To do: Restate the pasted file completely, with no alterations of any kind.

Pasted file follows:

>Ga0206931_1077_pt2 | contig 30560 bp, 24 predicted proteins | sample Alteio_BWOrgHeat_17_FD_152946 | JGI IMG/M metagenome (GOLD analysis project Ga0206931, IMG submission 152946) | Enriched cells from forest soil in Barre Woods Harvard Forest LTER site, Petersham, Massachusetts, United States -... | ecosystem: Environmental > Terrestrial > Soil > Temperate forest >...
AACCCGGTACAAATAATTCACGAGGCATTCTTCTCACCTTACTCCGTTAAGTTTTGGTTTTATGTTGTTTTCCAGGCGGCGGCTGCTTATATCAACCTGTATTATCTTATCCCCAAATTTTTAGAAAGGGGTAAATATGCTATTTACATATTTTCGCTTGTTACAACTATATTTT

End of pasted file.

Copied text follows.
>Ga0206931_1077_pt2 | contig 30560 bp, 24 predicted proteins | sample Alteio_BWOrgHeat_17_FD_152946 | JGI IMG/M metagenome (GOLD analysis project Ga0206931, IMG submission 152946) | Enriched cells from forest soil in Barre Woods Harvard Forest LTER site, Petersham, Massachusetts, United States -... | ecosystem: Environmental > Terrestrial > Soil > Temperate forest >...
AACCCGGTACAAATAATTCACGAGGCATTCTTCTCACCTTACTCCGTTAAGTTTTGGTTTTATGTTGTTTTCCAGGCGGCGGCTGCTTATATCAACCTGTATTATCTTATCCCCAAATTTTTAGAAAGGGGTAAATATGCTATTTACATATTTTCGCTTGTTACAACTATATTTT